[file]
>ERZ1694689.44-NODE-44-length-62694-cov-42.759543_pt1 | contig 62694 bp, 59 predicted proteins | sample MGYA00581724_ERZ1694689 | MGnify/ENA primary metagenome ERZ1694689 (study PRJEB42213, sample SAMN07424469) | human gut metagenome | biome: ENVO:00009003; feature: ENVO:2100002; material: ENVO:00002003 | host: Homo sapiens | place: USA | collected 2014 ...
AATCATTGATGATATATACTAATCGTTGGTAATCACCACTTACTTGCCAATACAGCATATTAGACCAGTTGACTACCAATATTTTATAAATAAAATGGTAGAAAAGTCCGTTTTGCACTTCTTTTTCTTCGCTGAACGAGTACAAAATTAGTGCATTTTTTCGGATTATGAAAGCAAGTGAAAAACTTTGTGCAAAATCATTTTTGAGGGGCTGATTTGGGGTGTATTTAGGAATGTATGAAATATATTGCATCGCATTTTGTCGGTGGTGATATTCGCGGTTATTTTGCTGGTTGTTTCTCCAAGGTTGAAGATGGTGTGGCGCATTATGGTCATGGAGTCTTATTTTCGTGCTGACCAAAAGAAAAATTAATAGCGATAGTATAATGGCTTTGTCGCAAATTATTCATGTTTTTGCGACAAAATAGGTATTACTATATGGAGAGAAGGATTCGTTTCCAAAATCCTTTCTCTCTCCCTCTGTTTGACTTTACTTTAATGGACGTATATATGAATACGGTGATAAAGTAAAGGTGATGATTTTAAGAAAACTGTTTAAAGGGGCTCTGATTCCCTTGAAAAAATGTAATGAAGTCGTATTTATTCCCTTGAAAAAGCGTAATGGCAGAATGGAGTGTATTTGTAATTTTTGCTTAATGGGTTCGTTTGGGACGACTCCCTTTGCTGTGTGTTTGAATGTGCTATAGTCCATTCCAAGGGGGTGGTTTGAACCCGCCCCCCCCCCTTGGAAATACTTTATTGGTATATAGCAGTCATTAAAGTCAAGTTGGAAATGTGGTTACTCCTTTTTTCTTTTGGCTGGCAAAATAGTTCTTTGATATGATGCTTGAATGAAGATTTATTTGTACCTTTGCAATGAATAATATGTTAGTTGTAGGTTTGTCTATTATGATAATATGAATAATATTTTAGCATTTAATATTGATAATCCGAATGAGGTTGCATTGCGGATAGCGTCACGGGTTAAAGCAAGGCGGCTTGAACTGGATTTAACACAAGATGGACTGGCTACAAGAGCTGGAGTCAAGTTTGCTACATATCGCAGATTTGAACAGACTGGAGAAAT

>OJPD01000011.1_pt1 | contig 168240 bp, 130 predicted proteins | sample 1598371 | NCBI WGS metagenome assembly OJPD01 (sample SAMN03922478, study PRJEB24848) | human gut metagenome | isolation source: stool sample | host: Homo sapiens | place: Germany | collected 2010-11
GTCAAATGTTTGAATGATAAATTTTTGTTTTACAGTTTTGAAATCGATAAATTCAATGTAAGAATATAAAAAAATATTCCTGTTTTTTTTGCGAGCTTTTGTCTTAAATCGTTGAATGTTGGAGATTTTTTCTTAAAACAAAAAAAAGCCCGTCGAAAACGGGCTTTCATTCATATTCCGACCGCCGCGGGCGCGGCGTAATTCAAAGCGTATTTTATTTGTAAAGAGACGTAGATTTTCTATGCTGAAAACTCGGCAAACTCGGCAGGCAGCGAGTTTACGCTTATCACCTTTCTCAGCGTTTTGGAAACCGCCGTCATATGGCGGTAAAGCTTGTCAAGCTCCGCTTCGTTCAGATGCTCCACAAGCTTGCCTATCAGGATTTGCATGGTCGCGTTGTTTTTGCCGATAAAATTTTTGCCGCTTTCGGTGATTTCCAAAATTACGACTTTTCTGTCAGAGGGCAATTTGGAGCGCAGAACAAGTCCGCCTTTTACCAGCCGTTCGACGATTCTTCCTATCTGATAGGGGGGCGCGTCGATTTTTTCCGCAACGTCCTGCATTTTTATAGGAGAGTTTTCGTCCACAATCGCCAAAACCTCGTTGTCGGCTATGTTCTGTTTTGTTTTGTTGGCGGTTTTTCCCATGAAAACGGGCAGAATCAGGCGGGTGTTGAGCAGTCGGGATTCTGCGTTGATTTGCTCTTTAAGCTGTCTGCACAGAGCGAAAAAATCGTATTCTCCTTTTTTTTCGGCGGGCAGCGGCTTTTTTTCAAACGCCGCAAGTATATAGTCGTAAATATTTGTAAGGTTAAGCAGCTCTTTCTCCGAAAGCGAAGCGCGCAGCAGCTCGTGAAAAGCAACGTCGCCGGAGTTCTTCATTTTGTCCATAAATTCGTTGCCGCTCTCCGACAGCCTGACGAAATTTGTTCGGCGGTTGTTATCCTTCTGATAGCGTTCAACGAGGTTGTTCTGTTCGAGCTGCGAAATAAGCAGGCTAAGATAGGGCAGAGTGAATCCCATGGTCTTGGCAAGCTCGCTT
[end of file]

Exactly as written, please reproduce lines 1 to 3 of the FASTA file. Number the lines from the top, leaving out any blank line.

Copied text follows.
>ERZ1694689.44-NODE-44-length-62694-cov-42.759543_pt1 | contig 62694 bp, 59 predicted proteins | sample MGYA00581724_ERZ1694689 | MGnify/ENA primary metagenome ERZ1694689 (study PRJEB42213, sample SAMN07424469) | human gut metagenome | biome: ENVO:00009003; feature: ENVO:2100002; material: ENVO:00002003 | host: Homo sapiens | place: USA | collected 2014 ...
AATCATTGATGATATATACTAATCGTTGGTAATCACCACTTACTTGCCAATACAGCATATTAGACCAGTTGACTACCAATATTTTATAAATAAAATGGTAGAAAAGTCCGTTTTGCACTTCTTTTTCTTCGCTGAACGAGTACAAAATTAGTGCATTTTTTCGGATTATGAAAGCAAGTGAAAAACTTTGTGCAAAATCATTTTTGAGGGGCTGATTTGGGGTGTATTTAGGAATGTATGAAATATATTGCATCGCATTTTGTCGGTGGTGATATTCGCGGTTATTTTGCTGGTTGTTTCTCCAAGGTTGAAGATGGTGTGGCGCATTATGGTCATGGAGTCTTATTTTCGTGCTGACCAAAAGAAAAATTAATAGCGATAGTATAATGGCTTTGTCGCAAATTATTCATGTTTTTGCGACAAAATAGGTATTACTATATGGAGAGAAGGATTCGTTTCCAAAATCCTTTCTCTCTCCCTCTGTTTGACTTTACTTTAATGGACGTATATATGAATACGGTGATAAAGTAAAGGTGATGATTTTAAGAAAACTGTTTAAAGGGGCTCTGATTCCCTTGAAAAAATGTAATGAAGTCGTATTTATTCCCTTGAAAAAGCGTAATGGCAGAATGGAGTGTATTTGTAATTTTTGCTTAATGGGTTCGTTTGGGACGACTCCCTTTGCTGTGTGTTTGAATGTGCTATAGTCCATTCCAAGGGGGTGGTTTGAACCCGCCCCCCCCCCTTGGAAATACTTTATTGGTATATAGCAGTCATTAAAGTCAAGTTGGAAATGTGGTTACTCCTTTTTTCTTTTGGCTGGCAAAATAGTTCTTTGATATGATGCTTGAATGAAGATTTATTTGTACCTTTGCAATGAATAATATGTTAGTTGTAGGTTTGTCTATTATGATAATATGAATAATATTTTAGCATTTAATATTGATAATCCGAATGAGGTTGCATTGCGGATAGCGTCACGGGTTAAAGCAAGGCGGCTTGAACTGGATTTAACACAAGATGGACTGGCTACAAGAGCTGGAGTCAAGTTTGCTACATATCGCAGATTTGAACAGACTGGAGAAAT

>OJPD01000011.1_pt1 | contig 168240 bp, 130 predicted proteins | sample 1598371 | NCBI WGS metagenome assembly OJPD01 (sample SAMN03922478, study PRJEB24848) | human gut metagenome | isolation source: stool sample | host: Homo sapiens | place: Germany | collected 2010-11